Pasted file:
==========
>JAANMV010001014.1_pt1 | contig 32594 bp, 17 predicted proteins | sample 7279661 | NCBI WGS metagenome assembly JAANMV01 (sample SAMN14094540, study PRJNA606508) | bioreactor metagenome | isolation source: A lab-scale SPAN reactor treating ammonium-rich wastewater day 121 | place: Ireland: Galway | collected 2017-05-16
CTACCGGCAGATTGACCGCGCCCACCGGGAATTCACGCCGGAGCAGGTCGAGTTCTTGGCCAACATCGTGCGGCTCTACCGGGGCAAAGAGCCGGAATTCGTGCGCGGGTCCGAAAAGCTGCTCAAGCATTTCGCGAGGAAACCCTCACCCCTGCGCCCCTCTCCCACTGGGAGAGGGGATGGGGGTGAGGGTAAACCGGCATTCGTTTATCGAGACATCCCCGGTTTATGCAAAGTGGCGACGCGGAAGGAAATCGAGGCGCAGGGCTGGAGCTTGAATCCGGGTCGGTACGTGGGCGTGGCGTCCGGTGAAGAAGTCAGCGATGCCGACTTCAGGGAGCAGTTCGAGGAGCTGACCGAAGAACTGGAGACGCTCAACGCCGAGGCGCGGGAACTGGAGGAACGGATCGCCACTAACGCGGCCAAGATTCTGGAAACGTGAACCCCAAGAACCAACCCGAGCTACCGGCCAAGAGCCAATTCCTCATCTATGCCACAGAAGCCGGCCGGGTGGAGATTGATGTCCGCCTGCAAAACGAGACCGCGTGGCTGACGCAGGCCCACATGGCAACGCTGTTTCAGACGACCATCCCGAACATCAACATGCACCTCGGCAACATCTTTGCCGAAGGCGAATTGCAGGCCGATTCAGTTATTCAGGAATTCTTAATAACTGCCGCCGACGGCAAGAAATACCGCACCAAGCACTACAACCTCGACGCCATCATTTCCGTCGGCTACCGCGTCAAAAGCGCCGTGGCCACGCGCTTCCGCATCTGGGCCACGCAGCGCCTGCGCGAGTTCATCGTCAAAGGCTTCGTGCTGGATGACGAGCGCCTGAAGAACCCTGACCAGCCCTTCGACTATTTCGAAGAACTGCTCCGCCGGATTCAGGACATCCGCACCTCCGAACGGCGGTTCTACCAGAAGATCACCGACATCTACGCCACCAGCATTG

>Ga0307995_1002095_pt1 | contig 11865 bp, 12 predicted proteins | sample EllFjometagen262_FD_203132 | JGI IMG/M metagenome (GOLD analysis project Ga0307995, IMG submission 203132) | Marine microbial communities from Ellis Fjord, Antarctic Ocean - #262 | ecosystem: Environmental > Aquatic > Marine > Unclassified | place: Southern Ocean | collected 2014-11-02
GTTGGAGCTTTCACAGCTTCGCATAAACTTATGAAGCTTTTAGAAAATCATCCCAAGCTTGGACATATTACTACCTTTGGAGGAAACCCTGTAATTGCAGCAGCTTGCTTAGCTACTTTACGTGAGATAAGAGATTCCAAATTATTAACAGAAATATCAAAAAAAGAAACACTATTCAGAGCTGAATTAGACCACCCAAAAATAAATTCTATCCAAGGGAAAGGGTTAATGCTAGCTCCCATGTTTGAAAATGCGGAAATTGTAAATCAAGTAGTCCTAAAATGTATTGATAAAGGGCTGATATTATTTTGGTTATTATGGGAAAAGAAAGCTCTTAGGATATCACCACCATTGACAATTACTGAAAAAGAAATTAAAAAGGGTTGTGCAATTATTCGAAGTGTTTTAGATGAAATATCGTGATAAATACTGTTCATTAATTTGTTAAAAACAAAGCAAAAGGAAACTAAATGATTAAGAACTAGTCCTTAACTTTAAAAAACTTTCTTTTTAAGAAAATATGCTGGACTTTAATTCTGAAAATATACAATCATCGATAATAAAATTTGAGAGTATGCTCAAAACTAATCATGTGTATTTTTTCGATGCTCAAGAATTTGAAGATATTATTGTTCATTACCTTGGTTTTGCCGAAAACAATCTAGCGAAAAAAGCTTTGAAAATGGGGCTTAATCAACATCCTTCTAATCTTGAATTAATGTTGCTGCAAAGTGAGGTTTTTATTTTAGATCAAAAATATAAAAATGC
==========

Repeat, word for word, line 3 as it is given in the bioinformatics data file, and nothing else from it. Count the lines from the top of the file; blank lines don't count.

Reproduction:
>Ga0307995_1002095_pt1 | contig 11865 bp, 12 predicted proteins | sample EllFjometagen262_FD_203132 | JGI IMG/M metagenome (GOLD analysis project Ga0307995, IMG submission 203132) | Marine microbial communities from Ellis Fjord, Antarctic Ocean - #262 | ecosystem: Environmental > Aquatic > Marine > Unclassified | place: Southern Ocean | collected 2014-11-02